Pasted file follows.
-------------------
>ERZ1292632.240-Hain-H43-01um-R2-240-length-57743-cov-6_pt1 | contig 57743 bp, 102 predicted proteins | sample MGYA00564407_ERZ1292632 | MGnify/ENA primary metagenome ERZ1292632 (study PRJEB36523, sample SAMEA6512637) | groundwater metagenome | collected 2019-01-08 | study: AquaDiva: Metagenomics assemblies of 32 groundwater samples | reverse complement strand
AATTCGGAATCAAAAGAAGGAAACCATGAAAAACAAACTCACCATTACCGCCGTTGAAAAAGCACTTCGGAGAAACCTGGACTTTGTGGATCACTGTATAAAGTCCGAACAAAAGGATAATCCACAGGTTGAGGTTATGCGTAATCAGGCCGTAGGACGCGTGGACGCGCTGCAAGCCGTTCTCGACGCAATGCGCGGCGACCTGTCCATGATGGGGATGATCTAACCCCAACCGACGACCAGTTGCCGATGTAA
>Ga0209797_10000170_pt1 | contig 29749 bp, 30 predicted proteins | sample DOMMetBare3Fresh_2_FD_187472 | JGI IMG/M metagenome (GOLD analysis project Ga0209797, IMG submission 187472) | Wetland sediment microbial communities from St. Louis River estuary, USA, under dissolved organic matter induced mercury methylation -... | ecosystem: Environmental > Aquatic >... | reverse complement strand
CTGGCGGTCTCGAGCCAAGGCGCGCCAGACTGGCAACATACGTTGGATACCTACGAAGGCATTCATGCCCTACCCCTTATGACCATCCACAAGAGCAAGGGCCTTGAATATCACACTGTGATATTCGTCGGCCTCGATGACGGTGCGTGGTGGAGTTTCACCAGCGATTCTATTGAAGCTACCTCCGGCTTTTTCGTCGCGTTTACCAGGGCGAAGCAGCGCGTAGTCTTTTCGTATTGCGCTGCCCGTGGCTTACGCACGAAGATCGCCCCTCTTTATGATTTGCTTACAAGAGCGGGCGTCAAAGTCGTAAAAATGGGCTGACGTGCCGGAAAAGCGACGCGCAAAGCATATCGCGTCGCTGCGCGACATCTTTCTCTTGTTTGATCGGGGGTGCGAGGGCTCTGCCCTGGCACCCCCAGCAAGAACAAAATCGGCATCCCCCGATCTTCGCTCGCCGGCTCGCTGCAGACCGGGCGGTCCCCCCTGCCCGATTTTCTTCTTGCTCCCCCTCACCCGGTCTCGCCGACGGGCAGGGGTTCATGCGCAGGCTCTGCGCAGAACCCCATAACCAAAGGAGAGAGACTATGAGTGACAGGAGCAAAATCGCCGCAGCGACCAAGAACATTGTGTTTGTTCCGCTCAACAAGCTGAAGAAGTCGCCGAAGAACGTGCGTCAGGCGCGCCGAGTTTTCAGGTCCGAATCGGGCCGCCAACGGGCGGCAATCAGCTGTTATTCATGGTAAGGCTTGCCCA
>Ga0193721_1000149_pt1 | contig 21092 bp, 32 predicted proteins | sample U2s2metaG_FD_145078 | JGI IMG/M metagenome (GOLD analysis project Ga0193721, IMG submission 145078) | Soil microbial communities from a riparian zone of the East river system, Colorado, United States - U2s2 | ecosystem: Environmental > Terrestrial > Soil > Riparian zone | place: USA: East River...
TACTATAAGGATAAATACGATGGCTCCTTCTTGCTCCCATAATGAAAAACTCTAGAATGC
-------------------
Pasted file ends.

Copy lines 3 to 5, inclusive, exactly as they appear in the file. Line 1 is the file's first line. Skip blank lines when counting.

>Ga0209797_10000170_pt1 | contig 29749 bp, 30 predicted proteins | sample DOMMetBare3Fresh_2_FD_187472 | JGI IMG/M metagenome (GOLD analysis project Ga0209797, IMG submission 187472) | Wetland sediment microbial communities from St. Louis River estuary, USA, under dissolved organic matter induced mercury methylation -... | ecosystem: Environmental > Aquatic >... | reverse complement strand
CTGGCGGTCTCGAGCCAAGGCGCGCCAGACTGGCAACATACGTTGGATACCTACGAAGGCATTCATGCCCTACCCCTTATGACCATCCACAAGAGCAAGGGCCTTGAATATCACACTGTGATATTCGTCGGCCTCGATGACGGTGCGTGGTGGAGTTTCACCAGCGATTCTATTGAAGCTACCTCCGGCTTTTTCGTCGCGTTTACCAGGGCGAAGCAGCGCGTAGTCTTTTCGTATTGCGCTGCCCGTGGCTTACGCACGAAGATCGCCCCTCTTTATGATTTGCTTACAAGAGCGGGCGTCAAAGTCGTAAAAATGGGCTGACGTGCCGGAAAAGCGACGCGCAAAGCATATCGCGTCGCTGCGCGACATCTTTCTCTTGTTTGATCGGGGGTGCGAGGGCTCTGCCCTGGCACCCCCAGCAAGAACAAAATCGGCATCCCCCGATCTTCGCTCGCCGGCTCGCTGCAGACCGGGCGGTCCCCCCTGCCCGATTTTCTTCTTGCTCCCCCTCACCCGGTCTCGCCGACGGGCAGGGGTTCATGCGCAGGCTCTGCGCAGAACCCCATAACCAAAGGAGAGAGACTATGAGTGACAGGAGCAAAATCGCCGCAGCGACCAAGAACATTGTGTTTGTTCCGCTCAACAAGCTGAAGAAGTCGCCGAAGAACGTGCGTCAGGCGCGCCGAGTTTTCAGGTCCGAATCGGGCCGCCAACGGGCGGCAATCAGCTGTTATTCATGGTAAGGCTTGCCCA
>Ga0193721_1000149_pt1 | contig 21092 bp, 32 predicted proteins | sample U2s2metaG_FD_145078 | JGI IMG/M metagenome (GOLD analysis project Ga0193721, IMG submission 145078) | Soil microbial communities from a riparian zone of the East river system, Colorado, United States - U2s2 | ecosystem: Environmental > Terrestrial > Soil > Riparian zone | place: USA: East River...